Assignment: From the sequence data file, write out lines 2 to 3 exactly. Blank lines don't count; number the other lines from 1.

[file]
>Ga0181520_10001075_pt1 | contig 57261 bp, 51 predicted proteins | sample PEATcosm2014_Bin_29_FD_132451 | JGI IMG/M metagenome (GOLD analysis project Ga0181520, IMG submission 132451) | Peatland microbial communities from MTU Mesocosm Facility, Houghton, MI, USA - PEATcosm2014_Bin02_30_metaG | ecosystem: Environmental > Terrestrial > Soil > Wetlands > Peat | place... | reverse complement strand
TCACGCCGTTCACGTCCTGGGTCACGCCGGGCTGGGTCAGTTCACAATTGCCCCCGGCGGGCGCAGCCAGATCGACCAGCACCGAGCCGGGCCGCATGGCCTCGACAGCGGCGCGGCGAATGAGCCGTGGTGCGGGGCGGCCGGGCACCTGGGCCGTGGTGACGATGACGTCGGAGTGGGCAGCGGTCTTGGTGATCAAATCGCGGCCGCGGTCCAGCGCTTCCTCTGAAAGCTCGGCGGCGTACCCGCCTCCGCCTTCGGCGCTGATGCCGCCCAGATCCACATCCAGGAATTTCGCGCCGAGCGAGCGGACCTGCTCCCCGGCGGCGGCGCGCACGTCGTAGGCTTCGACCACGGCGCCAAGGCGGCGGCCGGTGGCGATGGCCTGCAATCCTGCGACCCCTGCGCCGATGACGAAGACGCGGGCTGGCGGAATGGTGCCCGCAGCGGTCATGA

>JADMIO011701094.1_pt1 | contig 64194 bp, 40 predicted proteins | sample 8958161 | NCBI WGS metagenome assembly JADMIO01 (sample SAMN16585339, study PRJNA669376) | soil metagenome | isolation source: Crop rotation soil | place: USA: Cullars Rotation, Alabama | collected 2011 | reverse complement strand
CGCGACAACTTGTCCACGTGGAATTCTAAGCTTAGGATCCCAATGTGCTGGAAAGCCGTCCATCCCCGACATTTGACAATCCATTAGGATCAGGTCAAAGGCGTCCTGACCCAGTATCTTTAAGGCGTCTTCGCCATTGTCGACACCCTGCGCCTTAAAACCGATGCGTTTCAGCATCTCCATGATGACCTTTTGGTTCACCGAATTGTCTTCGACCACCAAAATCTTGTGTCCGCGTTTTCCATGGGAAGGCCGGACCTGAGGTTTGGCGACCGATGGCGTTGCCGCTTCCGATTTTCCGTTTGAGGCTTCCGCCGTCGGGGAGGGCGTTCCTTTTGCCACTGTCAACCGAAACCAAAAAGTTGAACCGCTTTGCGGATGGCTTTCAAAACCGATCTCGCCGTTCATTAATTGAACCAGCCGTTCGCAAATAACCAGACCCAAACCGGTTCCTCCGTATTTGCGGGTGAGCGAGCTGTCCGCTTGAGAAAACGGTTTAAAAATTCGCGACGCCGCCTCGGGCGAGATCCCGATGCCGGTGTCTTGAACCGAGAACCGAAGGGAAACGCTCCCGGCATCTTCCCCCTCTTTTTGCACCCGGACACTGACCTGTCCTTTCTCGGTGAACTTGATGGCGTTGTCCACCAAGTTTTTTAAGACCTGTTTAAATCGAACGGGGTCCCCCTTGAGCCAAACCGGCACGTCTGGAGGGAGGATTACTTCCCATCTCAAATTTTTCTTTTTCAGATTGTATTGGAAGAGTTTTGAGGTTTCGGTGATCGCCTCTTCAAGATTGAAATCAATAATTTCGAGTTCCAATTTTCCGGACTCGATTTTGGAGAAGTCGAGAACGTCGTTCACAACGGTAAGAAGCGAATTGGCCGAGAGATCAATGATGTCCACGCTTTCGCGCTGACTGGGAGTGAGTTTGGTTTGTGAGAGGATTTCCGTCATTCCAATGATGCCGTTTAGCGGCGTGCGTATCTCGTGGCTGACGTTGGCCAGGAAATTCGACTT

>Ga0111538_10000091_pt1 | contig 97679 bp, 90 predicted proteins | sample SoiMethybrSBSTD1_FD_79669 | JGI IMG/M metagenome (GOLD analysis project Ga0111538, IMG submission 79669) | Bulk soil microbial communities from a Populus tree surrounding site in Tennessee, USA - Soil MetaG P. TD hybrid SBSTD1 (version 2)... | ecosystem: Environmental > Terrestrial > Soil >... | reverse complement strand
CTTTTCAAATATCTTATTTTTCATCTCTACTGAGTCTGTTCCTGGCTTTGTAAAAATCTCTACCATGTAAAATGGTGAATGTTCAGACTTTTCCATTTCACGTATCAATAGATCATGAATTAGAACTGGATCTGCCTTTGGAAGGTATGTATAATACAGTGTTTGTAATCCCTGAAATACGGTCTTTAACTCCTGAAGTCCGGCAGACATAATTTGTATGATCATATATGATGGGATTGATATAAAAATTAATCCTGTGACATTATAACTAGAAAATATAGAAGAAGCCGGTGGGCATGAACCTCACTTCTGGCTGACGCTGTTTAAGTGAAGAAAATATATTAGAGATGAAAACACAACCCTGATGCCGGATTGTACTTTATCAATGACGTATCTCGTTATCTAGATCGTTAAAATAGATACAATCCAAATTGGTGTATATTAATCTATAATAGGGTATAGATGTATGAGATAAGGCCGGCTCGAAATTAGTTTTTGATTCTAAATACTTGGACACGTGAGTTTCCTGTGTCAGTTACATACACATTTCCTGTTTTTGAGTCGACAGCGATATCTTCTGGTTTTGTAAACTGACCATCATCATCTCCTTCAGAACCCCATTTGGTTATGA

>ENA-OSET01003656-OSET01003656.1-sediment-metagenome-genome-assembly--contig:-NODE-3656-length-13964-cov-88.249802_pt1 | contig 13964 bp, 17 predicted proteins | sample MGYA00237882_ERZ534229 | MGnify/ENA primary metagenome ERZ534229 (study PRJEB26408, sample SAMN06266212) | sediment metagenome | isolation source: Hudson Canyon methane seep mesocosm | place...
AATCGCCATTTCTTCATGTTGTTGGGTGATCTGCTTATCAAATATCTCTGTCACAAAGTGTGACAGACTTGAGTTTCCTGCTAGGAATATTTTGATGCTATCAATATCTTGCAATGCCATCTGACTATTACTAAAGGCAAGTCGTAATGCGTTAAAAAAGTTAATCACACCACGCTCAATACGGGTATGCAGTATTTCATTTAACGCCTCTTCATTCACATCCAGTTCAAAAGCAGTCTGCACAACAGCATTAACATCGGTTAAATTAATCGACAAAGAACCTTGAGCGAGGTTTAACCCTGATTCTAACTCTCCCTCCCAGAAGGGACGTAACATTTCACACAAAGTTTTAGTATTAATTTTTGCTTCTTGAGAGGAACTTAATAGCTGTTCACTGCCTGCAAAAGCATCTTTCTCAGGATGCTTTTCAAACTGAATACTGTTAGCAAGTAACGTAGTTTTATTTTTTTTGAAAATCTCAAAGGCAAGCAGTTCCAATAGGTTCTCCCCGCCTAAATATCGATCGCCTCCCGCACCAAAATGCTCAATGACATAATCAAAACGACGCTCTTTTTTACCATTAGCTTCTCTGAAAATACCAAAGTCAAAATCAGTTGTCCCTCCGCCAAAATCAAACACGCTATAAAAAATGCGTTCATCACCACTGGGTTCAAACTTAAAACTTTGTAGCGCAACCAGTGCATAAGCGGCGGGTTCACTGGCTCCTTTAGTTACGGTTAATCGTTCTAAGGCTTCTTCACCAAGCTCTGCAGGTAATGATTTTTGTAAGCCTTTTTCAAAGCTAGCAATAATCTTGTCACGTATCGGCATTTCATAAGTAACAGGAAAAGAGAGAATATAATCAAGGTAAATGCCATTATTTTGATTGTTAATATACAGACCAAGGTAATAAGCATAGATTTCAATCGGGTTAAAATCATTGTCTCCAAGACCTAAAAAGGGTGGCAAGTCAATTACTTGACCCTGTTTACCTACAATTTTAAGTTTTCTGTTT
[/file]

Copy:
TCACGCCGTTCACGTCCTGGGTCACGCCGGGCTGGGTCAGTTCACAATTGCCCCCGGCGGGCGCAGCCAGATCGACCAGCACCGAGCCGGGCCGCATGGCCTCGACAGCGGCGCGGCGAATGAGCCGTGGTGCGGGGCGGCCGGGCACCTGGGCCGTGGTGACGATGACGTCGGAGTGGGCAGCGGTCTTGGTGATCAAATCGCGGCCGCGGTCCAGCGCTTCCTCTGAAAGCTCGGCGGCGTACCCGCCTCCGCCTTCGGCGCTGATGCCGCCCAGATCCACATCCAGGAATTTCGCGCCGAGCGAGCGGACCTGCTCCCCGGCGGCGGCGCGCACGTCGTAGGCTTCGACCACGGCGCCAAGGCGGCGGCCGGTGGCGATGGCCTGCAATCCTGCGACCCCTGCGCCGATGACGAAGACGCGGGCTGGCGGAATGGTGCCCGCAGCGGTCATGA

>JADMIO011701094.1_pt1 | contig 64194 bp, 40 predicted proteins | sample 8958161 | NCBI WGS metagenome assembly JADMIO01 (sample SAMN16585339, study PRJNA669376) | soil metagenome | isolation source: Crop rotation soil | place: USA: Cullars Rotation, Alabama | collected 2011 | reverse complement strand